Spurious and functional correlates of the isotopic composition of a generalist across a tropical rainforest landscape
1 Department of Biology, California State University Dominguez Hills,1000 E Victoria St Carson, CA 90747, USA
2 Department of Biology, Occidental College, Los Angeles, CA, USA
3 East Valley High School, Los Angeles Unified School District, North Hollywood, CA, USA
BMC Ecology 2009, 9:23 doi:10.1186/1472-6785-9-23Published: 24 November 2009
The isotopic composition of generalist consumers may be expected to vary in space as a consequence of spatial heterogeneity in isotope ratios, the abundance of resources, and competition. We aim to account for the spatial variation in the carbon and nitrogen isotopic composition of a generalized predatory species across a 500 ha. tropical rain forest landscape. We test competing models to account for relative influence of resources and competitors to the carbon and nitrogen isotopic enrichment of gypsy ants (Aphaenogaster araneoides), taking into account site-specific differences in baseline isotope ratios.
We found that 75% of the variance in the fraction of 15N in the tissue of A. araneoides was accounted by one environmental parameter, the concentration of soil phosphorus. After taking into account landscape-scale variation in baseline resources, the most parsimonious model indicated that colony growth and leaf litter biomass accounted for nearly all of the variance in the δ15N discrimination factor, whereas the δ13C discrimination factor was most parsimoniously associated with colony size and the rate of leaf litter decomposition. There was no indication that competitor density or diversity accounted for spatial differences in the isotopic composition of gypsy ants.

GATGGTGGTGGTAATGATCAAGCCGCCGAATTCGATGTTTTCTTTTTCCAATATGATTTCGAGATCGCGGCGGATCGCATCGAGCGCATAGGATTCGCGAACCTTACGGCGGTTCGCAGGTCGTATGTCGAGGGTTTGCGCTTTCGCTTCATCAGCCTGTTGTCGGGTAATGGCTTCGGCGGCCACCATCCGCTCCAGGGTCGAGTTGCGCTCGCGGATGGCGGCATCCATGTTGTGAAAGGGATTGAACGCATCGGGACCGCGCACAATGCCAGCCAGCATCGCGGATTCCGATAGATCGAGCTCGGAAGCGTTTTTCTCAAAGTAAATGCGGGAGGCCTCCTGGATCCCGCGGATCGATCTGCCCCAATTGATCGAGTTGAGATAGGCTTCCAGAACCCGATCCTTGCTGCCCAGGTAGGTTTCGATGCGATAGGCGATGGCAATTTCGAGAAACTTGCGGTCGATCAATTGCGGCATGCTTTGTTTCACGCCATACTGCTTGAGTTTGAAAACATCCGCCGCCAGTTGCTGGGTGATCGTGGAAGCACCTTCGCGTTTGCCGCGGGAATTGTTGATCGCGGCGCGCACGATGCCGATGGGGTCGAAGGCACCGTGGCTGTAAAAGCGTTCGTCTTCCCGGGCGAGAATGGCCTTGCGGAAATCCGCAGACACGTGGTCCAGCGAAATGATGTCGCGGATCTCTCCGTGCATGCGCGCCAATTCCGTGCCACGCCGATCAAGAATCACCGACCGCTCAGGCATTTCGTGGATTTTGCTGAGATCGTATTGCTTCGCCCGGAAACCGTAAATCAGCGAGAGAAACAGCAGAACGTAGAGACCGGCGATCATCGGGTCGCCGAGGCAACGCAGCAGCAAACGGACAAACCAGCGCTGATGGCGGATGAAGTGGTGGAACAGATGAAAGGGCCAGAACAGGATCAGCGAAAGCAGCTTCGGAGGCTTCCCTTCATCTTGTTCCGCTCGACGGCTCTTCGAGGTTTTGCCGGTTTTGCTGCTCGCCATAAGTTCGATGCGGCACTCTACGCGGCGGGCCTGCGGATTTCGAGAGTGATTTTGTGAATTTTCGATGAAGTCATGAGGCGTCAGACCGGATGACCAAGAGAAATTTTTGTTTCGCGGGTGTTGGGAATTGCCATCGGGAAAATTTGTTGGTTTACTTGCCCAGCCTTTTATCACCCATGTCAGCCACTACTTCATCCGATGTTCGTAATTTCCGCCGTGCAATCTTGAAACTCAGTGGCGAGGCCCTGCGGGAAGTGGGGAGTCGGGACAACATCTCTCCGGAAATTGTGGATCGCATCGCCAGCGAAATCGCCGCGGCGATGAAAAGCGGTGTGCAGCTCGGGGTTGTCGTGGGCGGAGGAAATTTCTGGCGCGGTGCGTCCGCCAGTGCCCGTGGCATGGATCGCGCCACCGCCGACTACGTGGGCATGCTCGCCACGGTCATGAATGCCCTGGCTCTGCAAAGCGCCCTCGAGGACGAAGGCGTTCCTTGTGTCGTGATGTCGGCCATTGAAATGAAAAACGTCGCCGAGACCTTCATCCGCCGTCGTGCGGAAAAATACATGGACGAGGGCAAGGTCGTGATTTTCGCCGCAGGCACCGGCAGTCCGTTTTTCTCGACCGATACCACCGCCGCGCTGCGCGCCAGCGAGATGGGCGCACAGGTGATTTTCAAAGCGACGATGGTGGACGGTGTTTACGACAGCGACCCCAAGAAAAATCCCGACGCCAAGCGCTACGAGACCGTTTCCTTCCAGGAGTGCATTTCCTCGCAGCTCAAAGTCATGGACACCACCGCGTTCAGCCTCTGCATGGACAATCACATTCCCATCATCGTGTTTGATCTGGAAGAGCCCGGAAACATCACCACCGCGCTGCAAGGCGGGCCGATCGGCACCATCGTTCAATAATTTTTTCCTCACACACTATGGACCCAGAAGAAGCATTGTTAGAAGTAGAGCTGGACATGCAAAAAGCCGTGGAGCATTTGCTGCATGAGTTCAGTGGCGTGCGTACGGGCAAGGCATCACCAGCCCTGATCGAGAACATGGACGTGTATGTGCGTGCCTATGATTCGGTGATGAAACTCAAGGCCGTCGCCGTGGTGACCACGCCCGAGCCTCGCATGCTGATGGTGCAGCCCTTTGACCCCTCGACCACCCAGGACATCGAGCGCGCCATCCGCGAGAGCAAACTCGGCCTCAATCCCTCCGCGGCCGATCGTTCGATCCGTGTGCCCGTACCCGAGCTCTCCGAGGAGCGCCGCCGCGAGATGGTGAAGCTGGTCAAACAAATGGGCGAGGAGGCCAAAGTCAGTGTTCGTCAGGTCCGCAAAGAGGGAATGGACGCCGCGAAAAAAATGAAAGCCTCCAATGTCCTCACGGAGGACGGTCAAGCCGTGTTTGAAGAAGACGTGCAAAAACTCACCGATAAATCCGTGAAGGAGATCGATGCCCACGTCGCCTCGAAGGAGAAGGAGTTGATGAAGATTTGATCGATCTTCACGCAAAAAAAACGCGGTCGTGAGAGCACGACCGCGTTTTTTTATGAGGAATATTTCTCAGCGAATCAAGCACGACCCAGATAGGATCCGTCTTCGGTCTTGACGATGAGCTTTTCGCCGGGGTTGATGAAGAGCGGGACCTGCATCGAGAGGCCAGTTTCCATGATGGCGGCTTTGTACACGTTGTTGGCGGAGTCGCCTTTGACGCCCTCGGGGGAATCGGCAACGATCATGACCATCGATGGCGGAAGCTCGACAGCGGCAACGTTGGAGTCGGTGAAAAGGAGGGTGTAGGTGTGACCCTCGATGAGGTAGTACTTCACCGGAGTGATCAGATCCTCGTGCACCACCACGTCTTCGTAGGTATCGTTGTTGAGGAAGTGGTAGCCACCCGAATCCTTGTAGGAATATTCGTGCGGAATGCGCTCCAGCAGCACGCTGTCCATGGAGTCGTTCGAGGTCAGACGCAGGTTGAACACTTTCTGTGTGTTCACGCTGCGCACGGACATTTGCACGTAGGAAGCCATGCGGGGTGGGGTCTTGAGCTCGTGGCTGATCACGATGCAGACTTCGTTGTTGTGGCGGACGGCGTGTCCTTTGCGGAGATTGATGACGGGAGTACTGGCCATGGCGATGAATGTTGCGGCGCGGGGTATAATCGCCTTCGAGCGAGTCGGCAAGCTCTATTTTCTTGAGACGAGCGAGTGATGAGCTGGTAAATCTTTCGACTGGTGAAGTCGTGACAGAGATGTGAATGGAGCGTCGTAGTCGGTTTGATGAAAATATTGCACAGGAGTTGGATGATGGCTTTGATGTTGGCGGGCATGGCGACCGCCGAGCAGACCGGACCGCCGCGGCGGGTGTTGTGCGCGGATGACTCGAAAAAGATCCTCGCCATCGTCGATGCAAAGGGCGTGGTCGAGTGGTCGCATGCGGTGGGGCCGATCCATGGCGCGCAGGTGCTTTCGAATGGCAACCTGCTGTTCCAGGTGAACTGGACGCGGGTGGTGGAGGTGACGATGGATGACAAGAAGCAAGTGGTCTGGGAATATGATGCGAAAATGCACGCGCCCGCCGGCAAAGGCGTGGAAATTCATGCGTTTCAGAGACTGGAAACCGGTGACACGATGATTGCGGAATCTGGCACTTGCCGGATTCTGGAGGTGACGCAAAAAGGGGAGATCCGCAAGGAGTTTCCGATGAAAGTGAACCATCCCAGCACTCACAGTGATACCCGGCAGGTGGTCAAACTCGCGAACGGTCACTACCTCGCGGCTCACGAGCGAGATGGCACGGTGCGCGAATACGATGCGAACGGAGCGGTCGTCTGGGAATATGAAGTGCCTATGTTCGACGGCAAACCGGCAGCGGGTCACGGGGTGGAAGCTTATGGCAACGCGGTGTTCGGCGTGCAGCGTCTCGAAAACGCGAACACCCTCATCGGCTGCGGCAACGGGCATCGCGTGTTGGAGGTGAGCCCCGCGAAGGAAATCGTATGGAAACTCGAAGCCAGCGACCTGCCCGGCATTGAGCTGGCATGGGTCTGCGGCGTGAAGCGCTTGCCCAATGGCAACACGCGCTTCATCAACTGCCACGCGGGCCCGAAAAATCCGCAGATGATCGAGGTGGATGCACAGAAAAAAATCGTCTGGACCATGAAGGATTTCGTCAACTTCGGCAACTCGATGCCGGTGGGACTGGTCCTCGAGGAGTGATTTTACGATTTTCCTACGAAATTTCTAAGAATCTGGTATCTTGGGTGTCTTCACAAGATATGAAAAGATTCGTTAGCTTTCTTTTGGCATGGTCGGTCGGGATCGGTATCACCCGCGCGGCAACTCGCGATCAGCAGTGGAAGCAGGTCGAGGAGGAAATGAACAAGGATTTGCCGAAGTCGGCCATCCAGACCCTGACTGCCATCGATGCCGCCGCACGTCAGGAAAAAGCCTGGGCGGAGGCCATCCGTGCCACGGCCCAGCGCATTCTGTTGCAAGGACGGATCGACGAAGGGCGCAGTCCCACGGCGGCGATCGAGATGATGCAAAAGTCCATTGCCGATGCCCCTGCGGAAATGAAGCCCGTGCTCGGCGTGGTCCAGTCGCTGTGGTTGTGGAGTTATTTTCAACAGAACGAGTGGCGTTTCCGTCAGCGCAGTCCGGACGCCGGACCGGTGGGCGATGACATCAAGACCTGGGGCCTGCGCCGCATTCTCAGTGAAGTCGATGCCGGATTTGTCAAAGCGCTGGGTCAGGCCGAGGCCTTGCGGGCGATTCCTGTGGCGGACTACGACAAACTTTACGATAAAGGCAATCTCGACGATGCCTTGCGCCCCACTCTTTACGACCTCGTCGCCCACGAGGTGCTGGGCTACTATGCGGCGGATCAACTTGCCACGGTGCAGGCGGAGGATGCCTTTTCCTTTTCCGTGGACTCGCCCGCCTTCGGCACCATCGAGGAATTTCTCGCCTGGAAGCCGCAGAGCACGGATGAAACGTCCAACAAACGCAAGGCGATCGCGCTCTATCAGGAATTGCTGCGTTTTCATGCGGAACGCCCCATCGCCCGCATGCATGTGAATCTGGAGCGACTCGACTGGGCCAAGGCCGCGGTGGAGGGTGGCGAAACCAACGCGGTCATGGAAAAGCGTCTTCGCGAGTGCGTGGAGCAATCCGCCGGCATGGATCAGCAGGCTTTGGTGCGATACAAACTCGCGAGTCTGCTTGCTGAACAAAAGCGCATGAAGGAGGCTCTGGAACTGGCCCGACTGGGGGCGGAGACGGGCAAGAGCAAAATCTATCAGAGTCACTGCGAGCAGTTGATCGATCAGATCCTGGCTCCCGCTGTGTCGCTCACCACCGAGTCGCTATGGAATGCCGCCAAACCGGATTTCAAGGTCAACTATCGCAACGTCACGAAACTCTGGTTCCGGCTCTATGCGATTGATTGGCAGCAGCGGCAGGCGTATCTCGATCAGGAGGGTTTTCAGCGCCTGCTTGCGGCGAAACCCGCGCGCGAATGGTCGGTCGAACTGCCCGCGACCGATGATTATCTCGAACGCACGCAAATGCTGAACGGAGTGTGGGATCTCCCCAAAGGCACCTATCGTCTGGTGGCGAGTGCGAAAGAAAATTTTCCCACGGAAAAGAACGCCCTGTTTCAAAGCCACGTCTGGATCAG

Across a 500 ha. landscape, soil phosphorus accounted for spatial variation in baseline nitrogen isotope ratios. The δ15N discrimination factor of a higher order consumer in this food web was structured by bottom-up influences - the quantity and decomposition rate of leaf litter. Stable isotope studies on the trophic biology of consumers may benefit from explicit spatial design to account for edaphic properties that alter the baseline at fine spatial grains.